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their lordships, would appeal to the other House and to public opinion, which was never permanently unjust to public men.
Lord Westbury said it seemed by the speech they had just heard as if the weakness of the Lord Chancellor's case were to be covered by unjustifiable abuse of the Lord Chief Justice. Warmly defending the course taken by the latter, who had been for many years a personal friend and supporter of Mr. Gladstone, he asked the Duke of Argyll whether, upon any subject, he had ever known such unanimity of condemnation. He should regard this as decree coming up from the Lord Chancellor, upon which it was his duty to sit on appeal, and in which it would be his duty to reverse the Lord Chancellor's judgment. It was an error in judgment, and nothing more; and he admitted that the Government had not been influenced by any unworthy motives. Twitting the Lord Chancellor, as Lord Salisbury had done, upon the silence he had hitherto preserved during the debate, he declared that, if this were a matter of private property the act might be impeached as a fraudulent exercise of a power, and the Lord Chancellor, if it came before him, would be compelled to set it aside as a fraudulent abuse of the power. Humorously describing the joint action of the Prime Minister and the Lord Chancellor, he said that the appointment of Sir R. Collier, if before a Court of Equity, must be revoked. If, unhappily, it should be irrevocable, their lordships must do what they could to prevent any gross abuses in future of powers given for one purpose and employed for another. After pleasantly criticizing the letter of Mr. Justice Willes as illustrating the two kinds of justice dealt out by the Courts of Law and Equity, he protested against the Head of the Law being driven to justify his conduct by the parsimony of the Chancellor of the Exchequer. Time was when the Lord Chancellor of England would have told the Prime Minister and the Cabinet what was necessary for the due administration of the law.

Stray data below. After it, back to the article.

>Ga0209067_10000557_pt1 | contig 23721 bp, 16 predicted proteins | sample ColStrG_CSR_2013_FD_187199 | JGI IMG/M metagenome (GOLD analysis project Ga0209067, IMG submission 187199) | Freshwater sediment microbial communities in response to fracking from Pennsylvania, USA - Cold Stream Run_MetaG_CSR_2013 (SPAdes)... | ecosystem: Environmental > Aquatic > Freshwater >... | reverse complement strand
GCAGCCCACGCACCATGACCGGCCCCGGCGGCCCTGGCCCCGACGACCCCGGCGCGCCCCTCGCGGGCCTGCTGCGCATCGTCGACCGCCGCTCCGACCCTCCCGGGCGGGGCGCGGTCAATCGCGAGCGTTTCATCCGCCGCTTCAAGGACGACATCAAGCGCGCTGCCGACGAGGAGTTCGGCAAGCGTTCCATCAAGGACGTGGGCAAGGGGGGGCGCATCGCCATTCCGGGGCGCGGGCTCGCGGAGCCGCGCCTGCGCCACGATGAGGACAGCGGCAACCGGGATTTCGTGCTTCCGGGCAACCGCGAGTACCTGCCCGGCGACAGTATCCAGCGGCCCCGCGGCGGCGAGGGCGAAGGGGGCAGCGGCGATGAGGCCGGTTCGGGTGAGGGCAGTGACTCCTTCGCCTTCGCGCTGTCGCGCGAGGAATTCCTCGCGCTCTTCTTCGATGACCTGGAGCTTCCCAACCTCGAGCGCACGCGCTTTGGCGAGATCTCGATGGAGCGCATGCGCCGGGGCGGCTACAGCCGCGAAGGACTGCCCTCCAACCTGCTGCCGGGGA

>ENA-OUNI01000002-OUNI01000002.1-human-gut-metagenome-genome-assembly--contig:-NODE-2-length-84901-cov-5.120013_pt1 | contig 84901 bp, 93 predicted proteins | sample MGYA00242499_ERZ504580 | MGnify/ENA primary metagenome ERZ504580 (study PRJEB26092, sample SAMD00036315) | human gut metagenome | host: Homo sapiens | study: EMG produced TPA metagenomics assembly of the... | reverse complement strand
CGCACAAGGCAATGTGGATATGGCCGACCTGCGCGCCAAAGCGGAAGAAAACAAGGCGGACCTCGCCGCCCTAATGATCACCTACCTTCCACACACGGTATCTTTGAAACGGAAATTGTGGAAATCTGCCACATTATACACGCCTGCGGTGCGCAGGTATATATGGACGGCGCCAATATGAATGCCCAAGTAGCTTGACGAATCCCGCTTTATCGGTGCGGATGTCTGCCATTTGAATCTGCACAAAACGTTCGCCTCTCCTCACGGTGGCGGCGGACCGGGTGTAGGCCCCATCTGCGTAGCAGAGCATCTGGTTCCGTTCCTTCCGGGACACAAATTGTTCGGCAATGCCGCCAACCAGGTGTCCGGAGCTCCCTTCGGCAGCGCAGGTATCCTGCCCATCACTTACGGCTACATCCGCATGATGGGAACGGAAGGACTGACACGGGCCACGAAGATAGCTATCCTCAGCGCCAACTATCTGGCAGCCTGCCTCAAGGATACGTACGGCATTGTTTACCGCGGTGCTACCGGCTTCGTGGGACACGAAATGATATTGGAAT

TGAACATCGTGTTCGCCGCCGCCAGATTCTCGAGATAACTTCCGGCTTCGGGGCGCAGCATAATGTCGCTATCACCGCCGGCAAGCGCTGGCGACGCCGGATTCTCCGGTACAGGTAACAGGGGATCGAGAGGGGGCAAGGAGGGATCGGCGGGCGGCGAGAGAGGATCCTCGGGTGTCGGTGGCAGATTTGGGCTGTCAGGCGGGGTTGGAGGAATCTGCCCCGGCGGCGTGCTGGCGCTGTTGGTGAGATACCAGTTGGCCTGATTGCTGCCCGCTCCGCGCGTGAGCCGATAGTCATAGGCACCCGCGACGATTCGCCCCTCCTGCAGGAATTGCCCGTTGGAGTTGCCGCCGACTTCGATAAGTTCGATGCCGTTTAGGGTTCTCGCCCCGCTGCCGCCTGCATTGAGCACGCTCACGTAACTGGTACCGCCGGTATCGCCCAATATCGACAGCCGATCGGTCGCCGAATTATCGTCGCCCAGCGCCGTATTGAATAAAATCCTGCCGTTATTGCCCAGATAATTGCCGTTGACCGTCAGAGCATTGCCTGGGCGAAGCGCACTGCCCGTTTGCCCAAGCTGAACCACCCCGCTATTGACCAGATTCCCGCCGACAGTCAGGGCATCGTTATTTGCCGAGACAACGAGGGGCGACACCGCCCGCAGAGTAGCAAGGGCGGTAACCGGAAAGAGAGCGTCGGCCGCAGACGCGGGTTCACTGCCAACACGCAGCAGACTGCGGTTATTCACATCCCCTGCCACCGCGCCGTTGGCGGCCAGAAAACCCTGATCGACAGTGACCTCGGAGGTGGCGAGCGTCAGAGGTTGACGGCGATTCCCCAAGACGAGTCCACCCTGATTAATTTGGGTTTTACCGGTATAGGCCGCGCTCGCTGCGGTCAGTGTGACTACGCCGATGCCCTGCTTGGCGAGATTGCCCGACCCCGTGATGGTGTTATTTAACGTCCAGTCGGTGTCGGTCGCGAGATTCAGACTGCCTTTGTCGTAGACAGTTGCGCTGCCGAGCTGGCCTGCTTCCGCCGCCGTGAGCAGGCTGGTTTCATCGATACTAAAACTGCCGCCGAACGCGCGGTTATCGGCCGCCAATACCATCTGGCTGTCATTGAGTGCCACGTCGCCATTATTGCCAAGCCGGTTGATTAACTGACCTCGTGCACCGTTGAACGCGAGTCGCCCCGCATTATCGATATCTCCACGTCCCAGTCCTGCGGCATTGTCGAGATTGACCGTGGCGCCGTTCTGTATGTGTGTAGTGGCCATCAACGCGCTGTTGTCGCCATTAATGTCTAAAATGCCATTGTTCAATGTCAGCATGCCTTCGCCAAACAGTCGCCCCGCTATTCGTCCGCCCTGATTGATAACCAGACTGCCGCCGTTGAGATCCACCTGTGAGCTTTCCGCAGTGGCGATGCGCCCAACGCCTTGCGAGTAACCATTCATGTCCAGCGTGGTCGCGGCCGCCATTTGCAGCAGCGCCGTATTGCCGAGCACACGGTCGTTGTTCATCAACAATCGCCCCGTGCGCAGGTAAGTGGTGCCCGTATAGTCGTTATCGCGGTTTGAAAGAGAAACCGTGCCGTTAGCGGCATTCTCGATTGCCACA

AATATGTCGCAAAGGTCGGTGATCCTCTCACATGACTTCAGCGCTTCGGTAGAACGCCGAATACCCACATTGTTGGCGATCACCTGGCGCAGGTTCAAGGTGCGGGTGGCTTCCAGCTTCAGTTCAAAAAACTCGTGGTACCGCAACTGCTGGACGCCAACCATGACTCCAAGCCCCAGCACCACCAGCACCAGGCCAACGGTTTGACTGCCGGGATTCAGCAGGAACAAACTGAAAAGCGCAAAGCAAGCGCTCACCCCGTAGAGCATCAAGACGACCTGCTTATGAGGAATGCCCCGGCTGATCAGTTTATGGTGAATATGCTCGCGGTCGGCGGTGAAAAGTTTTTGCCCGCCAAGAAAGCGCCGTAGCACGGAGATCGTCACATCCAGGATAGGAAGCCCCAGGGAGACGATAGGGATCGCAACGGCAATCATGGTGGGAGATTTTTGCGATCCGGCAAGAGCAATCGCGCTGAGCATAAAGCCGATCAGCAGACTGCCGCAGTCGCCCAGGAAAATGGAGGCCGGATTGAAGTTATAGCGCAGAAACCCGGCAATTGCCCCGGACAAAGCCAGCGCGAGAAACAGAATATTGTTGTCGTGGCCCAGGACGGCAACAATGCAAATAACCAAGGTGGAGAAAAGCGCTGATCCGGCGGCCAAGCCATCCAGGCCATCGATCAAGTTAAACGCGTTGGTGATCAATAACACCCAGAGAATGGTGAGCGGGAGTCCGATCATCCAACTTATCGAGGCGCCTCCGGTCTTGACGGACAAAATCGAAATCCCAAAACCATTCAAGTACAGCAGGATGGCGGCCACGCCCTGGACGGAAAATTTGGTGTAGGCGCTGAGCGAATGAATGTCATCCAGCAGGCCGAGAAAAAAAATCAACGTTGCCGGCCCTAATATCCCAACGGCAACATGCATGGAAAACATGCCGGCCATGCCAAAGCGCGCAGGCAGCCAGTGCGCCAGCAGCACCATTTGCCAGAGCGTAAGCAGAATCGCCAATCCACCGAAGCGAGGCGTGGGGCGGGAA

Lord Romilly, on the other hand, declared that the appointment had been perfectly right and proper. The object of the Act was that fit persons should be appointed to the Judicial Committee, and if the Government had taken any other course they would have sacrificed the real meaning of the Act to a mere technicality. He hoped their lordships would not pass a vote which would lead to disastrous consequences.
The Lord Chancellor wished that he had been asked his reasons simpliciter, and that a vote of censure had not been founded upon this appointment before any explanation had been sought in that House. Lord Stanhope might, on moving for papers, have given notice of his intention to ask a question, and he might have shaped his motion according as the explanation had been satisfactory or otherwise. Sir A. Cockburn's letter to himself was in his opinion not one to be answered. A controversy between them would have been in the highest degree unseemly, and the Lord Chief Justice was not the censor of the Prime Minister and the Lord Chancellor.
Since Lord Ellenborough's time it had been held that the Lord Chief Justice had better not interfere with politics. Yet these party motions and attacks were all founded upon his letter. The spirit of the Act was to provide a Court for the speedy hearing of Indian and Colonial appeals which had run into arrear. That Court had sat, and the number of Indian appeals disposed of had been exactly doubled. All admitted that Sir R. Collier was admirably fitted to be appointed a member of the Judicial Committee. Entering minutely into the reasons for the Act, and the changes made in it in the other House, he described the applications made to the existing Judges of the Superior Courts to accept seats in the new tribunal. Two refused, owing to the absence of a provision for their clerks, and others appeared to be averse from acceptance. The Premier then expressed a doubt whether it was desirable to go on hawking about these appointments, and Sir R. Collier, hearing of the difficulty, offered to accept it. Thus he consented to take the leavings of the other Judges, and yet this was called a job. Never was there a grosser misapprehension than to call this a colourable qualification, and four out of seven of the Equity Judges agreed with the Government. In conclusion, he said that although he should regret their lordships' vote of censure, yet, regarding this as a party manæuvre, he should hold his ground until the House of Commons passed a similar motion.